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MEMORIES IN FOCUS: Mason-turned-barber was a man of faith years ago

MARION HISTORICAL MUSEUM PHOTO

Pioneer stone mason and barber "Jack" Harris in an undated photo

Although some newspapers of the time had the offensive habit of identifying people of color by inserting the word “colored” in parentheses after their name, African Americans were among Marion’s most prominent citizens in its early days and were rarely identified as anything but that in the columns of the Record.

Andrew Jackson “Jack” Harris (1861-1916), a stone mason and barber, was among the community’s African American pillars.

Born in Tennessee, he moved with his father and three older siblings to Indiana after his mother died when he was but 8.

He married at age 20 in 1881 and moved to Marion, where he remained for all but four years of his life.

He worked for several years as a mason, building many of the landmark stone buildings that still stand today, then became a barber — an occupation he continued until his death.

In 1910, he advertised new low prices for his shop: 10 cents for a “plain shave,” 5 cents for a “neck shave,” and 35 cents (the equivalent of $9.50 today) for a haircut.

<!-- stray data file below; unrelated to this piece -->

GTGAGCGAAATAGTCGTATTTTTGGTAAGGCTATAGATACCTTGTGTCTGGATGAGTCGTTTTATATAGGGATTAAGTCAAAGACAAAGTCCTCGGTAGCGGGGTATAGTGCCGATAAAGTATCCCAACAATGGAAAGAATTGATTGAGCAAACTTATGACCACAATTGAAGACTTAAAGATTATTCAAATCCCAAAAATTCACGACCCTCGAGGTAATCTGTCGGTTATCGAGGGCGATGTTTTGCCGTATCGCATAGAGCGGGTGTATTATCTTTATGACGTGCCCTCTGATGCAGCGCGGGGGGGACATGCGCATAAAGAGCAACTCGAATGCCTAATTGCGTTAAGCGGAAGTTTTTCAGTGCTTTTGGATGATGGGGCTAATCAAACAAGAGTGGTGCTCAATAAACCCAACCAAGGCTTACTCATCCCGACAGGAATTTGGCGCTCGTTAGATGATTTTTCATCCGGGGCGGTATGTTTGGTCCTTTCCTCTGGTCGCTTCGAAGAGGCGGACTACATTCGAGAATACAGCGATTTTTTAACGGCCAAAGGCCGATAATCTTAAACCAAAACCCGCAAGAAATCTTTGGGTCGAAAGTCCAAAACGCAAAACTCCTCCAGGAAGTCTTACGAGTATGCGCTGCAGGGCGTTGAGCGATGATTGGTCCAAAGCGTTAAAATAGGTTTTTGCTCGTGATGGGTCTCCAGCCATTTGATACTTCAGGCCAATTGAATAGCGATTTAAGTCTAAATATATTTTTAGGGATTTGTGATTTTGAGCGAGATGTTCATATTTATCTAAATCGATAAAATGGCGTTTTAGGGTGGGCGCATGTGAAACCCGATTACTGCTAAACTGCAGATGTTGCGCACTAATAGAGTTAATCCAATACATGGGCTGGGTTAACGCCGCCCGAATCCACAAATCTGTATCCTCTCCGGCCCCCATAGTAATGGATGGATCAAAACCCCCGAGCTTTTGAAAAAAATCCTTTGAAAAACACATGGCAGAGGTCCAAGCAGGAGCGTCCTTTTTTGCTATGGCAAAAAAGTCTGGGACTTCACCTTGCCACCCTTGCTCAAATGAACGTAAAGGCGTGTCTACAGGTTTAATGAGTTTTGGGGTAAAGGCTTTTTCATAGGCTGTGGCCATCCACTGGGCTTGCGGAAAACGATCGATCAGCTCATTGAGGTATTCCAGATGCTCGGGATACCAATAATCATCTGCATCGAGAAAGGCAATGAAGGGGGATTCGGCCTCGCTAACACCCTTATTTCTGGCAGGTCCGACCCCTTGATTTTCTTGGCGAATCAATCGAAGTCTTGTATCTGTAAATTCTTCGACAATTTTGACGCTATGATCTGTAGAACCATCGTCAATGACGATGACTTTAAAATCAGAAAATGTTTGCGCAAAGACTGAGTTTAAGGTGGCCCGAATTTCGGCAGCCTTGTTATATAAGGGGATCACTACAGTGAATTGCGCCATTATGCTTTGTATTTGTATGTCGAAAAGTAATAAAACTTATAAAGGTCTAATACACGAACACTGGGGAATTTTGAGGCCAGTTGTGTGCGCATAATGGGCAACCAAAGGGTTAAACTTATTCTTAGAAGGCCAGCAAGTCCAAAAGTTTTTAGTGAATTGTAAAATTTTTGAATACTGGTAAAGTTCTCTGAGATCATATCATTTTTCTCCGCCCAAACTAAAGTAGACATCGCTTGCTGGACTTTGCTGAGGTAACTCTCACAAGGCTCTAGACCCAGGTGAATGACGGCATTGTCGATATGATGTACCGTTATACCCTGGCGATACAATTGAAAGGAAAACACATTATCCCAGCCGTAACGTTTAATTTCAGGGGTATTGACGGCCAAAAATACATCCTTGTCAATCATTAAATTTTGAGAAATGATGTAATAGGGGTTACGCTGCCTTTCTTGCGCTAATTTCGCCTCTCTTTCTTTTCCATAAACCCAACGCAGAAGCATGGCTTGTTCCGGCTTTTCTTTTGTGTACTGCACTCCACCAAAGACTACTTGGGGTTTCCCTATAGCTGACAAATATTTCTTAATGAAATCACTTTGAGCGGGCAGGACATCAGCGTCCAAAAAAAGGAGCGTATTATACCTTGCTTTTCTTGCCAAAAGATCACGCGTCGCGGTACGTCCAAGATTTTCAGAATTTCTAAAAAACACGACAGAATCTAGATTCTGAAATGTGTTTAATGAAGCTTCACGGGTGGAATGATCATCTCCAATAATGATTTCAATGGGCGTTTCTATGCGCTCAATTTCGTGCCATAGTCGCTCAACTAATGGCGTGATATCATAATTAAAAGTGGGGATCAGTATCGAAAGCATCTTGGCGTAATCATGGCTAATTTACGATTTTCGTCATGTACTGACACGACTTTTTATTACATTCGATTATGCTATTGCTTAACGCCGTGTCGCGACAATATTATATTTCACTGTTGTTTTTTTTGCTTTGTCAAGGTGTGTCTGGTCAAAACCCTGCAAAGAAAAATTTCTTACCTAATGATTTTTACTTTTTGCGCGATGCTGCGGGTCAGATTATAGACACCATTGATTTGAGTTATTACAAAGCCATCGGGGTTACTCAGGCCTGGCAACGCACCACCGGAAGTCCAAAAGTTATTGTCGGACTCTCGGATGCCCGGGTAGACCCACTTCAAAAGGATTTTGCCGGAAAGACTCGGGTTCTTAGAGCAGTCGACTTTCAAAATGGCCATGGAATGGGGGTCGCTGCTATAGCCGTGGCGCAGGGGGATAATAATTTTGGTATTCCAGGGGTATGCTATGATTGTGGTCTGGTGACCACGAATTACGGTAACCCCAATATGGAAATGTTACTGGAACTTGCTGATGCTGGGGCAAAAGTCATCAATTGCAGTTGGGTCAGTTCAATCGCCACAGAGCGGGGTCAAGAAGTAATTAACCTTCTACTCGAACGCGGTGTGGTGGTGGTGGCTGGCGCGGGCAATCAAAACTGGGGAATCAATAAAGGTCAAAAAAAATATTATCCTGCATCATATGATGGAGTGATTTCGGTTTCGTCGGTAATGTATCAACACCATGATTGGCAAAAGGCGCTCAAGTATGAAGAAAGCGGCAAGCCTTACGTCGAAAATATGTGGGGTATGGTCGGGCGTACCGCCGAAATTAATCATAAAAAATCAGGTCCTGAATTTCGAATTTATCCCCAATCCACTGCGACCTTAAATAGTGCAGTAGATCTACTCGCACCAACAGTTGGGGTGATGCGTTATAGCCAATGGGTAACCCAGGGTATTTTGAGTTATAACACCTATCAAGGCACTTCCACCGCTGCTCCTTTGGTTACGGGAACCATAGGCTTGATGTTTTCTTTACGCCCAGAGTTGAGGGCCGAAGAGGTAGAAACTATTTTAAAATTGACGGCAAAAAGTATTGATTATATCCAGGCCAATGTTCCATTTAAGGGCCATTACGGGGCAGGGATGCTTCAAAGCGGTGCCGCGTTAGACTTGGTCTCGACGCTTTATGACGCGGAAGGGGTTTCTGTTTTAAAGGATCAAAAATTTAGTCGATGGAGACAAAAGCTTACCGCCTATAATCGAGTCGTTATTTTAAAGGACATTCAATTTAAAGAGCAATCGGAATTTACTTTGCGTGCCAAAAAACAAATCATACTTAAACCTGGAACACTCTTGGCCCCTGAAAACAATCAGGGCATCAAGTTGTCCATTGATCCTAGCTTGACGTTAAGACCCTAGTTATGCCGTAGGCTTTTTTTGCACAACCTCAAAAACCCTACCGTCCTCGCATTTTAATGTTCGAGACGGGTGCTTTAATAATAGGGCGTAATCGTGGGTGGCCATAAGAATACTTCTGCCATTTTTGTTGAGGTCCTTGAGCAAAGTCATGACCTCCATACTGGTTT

In 1902, Harris briefly relocated to Zion City, Illinois, a utopian refuge founded by faith healer John Alexander Dowie.

After Dowie suffered a stroke and Zion City was placed in receivership, Harris returned to Marion in 1906 and joined a barber shop operated by his nephews, William Woodson Holder (1873-1916) and Albert H. (Al) Holder.

Al Holder, born in 1878 before the extended family relocated to Kansas, continued operating the shop until his death in 1966.

Harris was renowned for his faith.

“He was deeply religious in sentiment and practice,” the Record wrote in his obituary, “and when not at work in his shop would nearly always be found with his well-worn Bible in his hands, seeking and finding the consolation and the inspiration which meant so much to him in the journey of life.

“Many of those even who did not know him well have been benefited by the silent influence of his devotion to the right. He did his work well. He discharged his duty as a husband, a father, and a citizen as he saw it. And he leaves a record that is a real heritage to the loved ones who mourn his going.

“The influence of his excellent life lives on. The Record speaks for all the community in extending sympathy to the bereaved ones and in bearing witness to the high esteem in which this good man was held.”

In those days, obituaries often seemed somewhat flowery by modern standards, but the Record went out of its way to note that Harris was “worthy of any praise we might utter.”

“For these many years,” it wrote, “the people of Marion have seen this man about his work — always faithful to the task, always quiet and conscientious, and courteous, living up to a high standard of conduct and example.”

Last modified April 16, 2020

 

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